Finance and Economics Discussion Series , Paper 2000-40

Working Paper
Spectral Backtests of Forecast Distributions with Application to Risk Management

We study a class of backtests for forecast distributions in which the test statistic is a spectral transformation that weights exceedance events by a function of the modeled probability level. The choice of the kernel function makes explicit the user's priorities for model performance. The class of spectral backtests includes tests of unconditional coverage and tests of conditional coverage. We show how the class embeds a wide variety of backtests in the existing literature, and propose novel variants as well. In an empirical application, we backtest forecast distributions for the overnight ...
Finance and Economics Discussion Series , Paper 2018-021

Working Paper
An analysis of European banks SND issues and its implications for the design of a mandatory subordinated debt policy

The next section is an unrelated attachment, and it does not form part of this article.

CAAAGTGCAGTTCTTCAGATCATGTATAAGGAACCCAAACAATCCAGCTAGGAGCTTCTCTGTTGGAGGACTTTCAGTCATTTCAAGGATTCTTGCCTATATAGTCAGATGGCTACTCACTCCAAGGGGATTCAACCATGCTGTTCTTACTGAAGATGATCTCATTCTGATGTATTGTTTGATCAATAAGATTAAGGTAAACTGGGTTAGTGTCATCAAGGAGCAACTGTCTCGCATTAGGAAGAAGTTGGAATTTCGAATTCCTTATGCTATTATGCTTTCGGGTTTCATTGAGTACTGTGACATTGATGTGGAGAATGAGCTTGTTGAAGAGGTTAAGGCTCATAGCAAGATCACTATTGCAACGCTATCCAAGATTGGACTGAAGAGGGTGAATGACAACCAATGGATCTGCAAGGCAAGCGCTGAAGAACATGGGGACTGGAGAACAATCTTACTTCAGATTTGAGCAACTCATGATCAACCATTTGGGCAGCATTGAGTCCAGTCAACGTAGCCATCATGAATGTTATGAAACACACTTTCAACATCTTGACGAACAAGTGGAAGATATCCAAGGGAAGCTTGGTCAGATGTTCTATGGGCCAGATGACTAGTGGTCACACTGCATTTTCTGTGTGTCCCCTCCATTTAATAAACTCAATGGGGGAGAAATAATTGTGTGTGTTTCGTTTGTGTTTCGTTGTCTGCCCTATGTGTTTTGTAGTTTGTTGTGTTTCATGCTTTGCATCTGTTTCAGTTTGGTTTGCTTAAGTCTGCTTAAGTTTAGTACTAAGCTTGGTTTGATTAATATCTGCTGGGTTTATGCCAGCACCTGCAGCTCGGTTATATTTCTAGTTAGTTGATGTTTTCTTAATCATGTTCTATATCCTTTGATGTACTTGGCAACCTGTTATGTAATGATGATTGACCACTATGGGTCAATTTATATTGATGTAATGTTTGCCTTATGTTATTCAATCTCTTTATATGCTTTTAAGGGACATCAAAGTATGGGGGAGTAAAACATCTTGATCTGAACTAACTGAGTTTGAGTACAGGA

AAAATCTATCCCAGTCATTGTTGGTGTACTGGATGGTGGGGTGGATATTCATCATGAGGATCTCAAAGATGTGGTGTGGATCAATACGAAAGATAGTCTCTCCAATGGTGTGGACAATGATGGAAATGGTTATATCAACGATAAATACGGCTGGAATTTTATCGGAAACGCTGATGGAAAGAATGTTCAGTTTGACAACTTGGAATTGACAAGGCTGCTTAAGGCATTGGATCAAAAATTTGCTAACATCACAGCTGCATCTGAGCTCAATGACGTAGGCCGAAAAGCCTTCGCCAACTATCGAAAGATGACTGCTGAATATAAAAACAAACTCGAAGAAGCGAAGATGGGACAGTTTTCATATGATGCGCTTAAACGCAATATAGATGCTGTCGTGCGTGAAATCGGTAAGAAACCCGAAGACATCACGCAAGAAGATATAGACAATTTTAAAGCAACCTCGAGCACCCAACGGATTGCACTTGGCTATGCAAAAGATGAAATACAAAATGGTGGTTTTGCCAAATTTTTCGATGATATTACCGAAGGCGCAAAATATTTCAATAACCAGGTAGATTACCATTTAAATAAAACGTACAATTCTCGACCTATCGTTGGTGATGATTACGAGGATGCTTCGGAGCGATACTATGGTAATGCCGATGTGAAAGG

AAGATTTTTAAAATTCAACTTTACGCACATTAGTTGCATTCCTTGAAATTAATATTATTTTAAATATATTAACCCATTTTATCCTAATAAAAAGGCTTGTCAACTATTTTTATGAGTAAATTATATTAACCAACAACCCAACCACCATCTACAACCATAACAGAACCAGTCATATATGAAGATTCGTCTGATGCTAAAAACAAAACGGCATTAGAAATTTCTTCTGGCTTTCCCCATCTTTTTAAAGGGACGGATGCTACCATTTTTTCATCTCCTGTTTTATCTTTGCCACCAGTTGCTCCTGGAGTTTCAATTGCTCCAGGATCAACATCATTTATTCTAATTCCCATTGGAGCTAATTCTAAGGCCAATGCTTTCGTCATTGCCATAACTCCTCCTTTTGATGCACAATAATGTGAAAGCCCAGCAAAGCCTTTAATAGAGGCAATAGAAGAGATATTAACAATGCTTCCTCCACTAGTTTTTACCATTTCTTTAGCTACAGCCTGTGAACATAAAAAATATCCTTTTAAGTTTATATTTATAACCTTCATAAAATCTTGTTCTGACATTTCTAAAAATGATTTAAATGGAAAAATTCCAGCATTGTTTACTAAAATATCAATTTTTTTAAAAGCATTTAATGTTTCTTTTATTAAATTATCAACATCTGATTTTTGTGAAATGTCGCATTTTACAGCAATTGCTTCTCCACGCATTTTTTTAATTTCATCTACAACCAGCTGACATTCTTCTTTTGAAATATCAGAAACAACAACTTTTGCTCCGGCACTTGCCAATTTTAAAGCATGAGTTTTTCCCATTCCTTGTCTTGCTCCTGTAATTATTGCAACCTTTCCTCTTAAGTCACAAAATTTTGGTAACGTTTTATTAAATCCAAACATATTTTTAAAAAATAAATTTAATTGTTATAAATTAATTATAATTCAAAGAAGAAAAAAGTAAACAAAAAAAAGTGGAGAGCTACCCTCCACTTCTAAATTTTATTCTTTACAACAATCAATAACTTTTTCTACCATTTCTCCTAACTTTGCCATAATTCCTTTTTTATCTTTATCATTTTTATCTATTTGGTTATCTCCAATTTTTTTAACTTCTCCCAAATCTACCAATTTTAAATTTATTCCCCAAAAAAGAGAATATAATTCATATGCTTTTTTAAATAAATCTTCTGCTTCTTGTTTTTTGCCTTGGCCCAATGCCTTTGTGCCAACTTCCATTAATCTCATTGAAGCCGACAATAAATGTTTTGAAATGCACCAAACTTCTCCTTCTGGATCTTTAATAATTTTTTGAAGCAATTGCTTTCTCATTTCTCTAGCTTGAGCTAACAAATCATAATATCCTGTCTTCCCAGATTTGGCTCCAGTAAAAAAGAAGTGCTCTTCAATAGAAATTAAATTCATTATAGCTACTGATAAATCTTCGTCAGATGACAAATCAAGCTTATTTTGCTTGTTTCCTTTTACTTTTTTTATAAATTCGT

During the last twenty years an increasing number of proposals to improve bank market discipline through the introduction of a mandatory subordinated debt policy have been drafted and critically discussed by academic economists and bank regulators. While theoretical issues are key in this debate, a proper understanding of the market of banks' subordinated notes and debentures (SND) and of the securities main features is also considered as relevant for the potential introduction, design, and goals setting of such a policy. This paper builds on information concerning issuers, investors, ...
Finance and Economics Discussion Series , Paper 2000-41

Working Paper
Does Hedging with Derivatives Reduce the Market's Perception of Credit Risk?